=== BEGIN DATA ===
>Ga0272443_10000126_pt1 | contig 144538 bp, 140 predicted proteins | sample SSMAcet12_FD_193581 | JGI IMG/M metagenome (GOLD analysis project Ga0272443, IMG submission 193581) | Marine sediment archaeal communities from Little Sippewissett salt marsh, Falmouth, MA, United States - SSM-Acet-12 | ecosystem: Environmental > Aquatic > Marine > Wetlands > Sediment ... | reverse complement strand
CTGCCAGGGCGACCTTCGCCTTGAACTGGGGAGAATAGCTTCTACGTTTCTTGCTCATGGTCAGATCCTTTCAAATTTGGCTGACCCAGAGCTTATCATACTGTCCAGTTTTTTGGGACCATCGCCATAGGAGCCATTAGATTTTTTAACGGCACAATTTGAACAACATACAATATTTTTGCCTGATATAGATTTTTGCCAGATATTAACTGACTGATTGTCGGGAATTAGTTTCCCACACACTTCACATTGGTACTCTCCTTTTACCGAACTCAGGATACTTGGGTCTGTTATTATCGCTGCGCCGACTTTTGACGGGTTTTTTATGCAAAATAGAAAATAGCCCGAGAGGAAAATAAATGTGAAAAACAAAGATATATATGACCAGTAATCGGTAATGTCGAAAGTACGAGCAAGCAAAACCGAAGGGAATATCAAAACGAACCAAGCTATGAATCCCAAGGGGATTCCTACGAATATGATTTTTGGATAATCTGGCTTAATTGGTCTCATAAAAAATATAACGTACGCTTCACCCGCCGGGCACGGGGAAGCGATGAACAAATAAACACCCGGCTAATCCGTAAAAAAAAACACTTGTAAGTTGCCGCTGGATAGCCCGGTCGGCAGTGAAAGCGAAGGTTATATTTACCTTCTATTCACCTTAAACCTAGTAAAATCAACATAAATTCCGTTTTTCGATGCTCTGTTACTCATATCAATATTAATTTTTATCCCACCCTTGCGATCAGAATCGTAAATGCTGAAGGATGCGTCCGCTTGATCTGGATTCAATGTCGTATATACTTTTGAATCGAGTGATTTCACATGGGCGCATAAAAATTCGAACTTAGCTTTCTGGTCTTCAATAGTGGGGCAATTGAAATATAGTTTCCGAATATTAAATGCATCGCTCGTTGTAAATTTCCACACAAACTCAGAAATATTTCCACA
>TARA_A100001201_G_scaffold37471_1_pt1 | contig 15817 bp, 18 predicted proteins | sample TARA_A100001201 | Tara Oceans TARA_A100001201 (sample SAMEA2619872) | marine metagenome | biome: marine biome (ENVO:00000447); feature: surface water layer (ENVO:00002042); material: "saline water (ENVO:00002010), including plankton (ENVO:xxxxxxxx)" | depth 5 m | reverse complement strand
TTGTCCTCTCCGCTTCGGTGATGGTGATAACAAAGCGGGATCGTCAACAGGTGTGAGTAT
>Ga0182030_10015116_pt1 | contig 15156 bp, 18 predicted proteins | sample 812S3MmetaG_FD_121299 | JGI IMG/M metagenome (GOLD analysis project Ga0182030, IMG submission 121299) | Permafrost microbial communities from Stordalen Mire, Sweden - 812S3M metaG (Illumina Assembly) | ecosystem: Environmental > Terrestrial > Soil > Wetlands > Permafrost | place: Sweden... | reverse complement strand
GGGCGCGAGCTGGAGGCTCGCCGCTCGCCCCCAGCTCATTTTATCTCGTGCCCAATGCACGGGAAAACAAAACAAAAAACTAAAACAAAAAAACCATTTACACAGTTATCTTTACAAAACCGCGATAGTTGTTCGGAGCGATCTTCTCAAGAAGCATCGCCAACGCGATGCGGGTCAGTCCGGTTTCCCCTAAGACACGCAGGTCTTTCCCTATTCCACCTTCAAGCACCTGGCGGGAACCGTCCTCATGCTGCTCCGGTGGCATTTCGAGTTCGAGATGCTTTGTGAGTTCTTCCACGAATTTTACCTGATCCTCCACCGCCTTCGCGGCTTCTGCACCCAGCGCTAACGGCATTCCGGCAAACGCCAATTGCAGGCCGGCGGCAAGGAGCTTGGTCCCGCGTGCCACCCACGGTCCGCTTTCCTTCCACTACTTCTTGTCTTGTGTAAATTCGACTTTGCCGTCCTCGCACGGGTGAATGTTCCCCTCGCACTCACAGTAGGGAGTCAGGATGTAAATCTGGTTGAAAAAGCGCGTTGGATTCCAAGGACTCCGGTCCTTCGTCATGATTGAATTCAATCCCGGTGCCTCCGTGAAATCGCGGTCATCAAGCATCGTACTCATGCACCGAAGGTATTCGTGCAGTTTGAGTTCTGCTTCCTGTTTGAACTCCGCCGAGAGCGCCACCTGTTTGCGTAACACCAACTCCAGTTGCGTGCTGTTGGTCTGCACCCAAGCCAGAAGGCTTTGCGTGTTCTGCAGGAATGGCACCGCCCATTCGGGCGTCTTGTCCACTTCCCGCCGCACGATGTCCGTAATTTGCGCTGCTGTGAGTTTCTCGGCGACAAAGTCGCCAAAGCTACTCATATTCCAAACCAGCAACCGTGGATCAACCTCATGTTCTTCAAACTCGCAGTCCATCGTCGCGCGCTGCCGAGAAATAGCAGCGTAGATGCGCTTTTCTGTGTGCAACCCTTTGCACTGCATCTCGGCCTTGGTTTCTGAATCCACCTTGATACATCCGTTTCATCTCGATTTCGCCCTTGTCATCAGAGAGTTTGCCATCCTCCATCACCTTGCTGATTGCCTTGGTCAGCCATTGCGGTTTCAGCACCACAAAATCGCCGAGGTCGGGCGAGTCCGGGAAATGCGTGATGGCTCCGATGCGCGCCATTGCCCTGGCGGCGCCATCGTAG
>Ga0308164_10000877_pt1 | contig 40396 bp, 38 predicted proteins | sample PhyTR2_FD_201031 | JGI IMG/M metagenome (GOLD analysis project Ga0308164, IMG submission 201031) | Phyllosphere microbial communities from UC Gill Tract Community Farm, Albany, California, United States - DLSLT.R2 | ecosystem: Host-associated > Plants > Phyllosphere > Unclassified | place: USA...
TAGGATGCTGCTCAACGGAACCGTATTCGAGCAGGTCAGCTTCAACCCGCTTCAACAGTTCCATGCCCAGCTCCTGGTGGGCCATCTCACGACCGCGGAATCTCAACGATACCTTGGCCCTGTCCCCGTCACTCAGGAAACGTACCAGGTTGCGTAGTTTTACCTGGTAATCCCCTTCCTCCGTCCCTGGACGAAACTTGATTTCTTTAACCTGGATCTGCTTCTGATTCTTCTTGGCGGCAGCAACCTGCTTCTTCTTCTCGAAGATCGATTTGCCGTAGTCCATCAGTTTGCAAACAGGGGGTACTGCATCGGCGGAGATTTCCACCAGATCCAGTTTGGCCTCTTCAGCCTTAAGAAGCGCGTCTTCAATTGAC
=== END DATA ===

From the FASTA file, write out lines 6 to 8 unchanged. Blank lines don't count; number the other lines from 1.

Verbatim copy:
GGGCGCGAGCTGGAGGCTCGCCGCTCGCCCCCAGCTCATTTTATCTCGTGCCCAATGCACGGGAAAACAAAACAAAAAACTAAAACAAAAAAACCATTTACACAGTTATCTTTACAAAACCGCGATAGTTGTTCGGAGCGATCTTCTCAAGAAGCATCGCCAACGCGATGCGGGTCAGTCCGGTTTCCCCTAAGACACGCAGGTCTTTCCCTATTCCACCTTCAAGCACCTGGCGGGAACCGTCCTCATGCTGCTCCGGTGGCATTTCGAGTTCGAGATGCTTTGTGAGTTCTTCCACGAATTTTACCTGATCCTCCACCGCCTTCGCGGCTTCTGCACCCAGCGCTAACGGCATTCCGGCAAACGCCAATTGCAGGCCGGCGGCAAGGAGCTTGGTCCCGCGTGCCACCCACGGTCCGCTTTCCTTCCACTACTTCTTGTCTTGTGTAAATTCGACTTTGCCGTCCTCGCACGGGTGAATGTTCCCCTCGCACTCACAGTAGGGAGTCAGGATGTAAATCTGGTTGAAAAAGCGCGTTGGATTCCAAGGACTCCGGTCCTTCGTCATGATTGAATTCAATCCCGGTGCCTCCGTGAAATCGCGGTCATCAAGCATCGTACTCATGCACCGAAGGTATTCGTGCAGTTTGAGTTCTGCTTCCTGTTTGAACTCCGCCGAGAGCGCCACCTGTTTGCGTAACACCAACTCCAGTTGCGTGCTGTTGGTCTGCACCCAAGCCAGAAGGCTTTGCGTGTTCTGCAGGAATGGCACCGCCCATTCGGGCGTCTTGTCCACTTCCCGCCGCACGATGTCCGTAATTTGCGCTGCTGTGAGTTTCTCGGCGACAAAGTCGCCAAAGCTACTCATATTCCAAACCAGCAACCGTGGATCAACCTCATGTTCTTCAAACTCGCAGTCCATCGTCGCGCGCTGCCGAGAAATAGCAGCGTAGATGCGCTTTTCTGTGTGCAACCCTTTGCACTGCATCTCGGCCTTGGTTTCTGAATCCACCTTGATACATCCGTTTCATCTCGATTTCGCCCTTGTCATCAGAGAGTTTGCCATCCTCCATCACCTTGCTGATTGCCTTGGTCAGCCATTGCGGTTTCAGCACCACAAAATCGCCGAGGTCGGGCGAGTCCGGGAAATGCGTGATGGCTCCGATGCGCGCCATTGCCCTGGCGGCGCCATCGTAG
>Ga0308164_10000877_pt1 | contig 40396 bp, 38 predicted proteins | sample PhyTR2_FD_201031 | JGI IMG/M metagenome (GOLD analysis project Ga0308164, IMG submission 201031) | Phyllosphere microbial communities from UC Gill Tract Community Farm, Albany, California, United States - DLSLT.R2 | ecosystem: Host-associated > Plants > Phyllosphere > Unclassified | place: USA...
TAGGATGCTGCTCAACGGAACCGTATTCGAGCAGGTCAGCTTCAACCCGCTTCAACAGTTCCATGCCCAGCTCCTGGTGGGCCATCTCACGACCGCGGAATCTCAACGATACCTTGGCCCTGTCCCCGTCACTCAGGAAACGTACCAGGTTGCGTAGTTTTACCTGGTAATCCCCTTCCTCCGTCCCTGGACGAAACTTGATTTCTTTAACCTGGATCTGCTTCTGATTCTTCTTGGCGGCAGCAACCTGCTTCTTCTTCTCGAAGATCGATTTGCCGTAGTCCATCAGTTTGCAAACAGGGGGTACTGCATCGGCGGAGATTTCCACCAGATCCAGTTTGGCCTCTTCAGCCTTAAGAAGCGCGTCTTCAATTGAC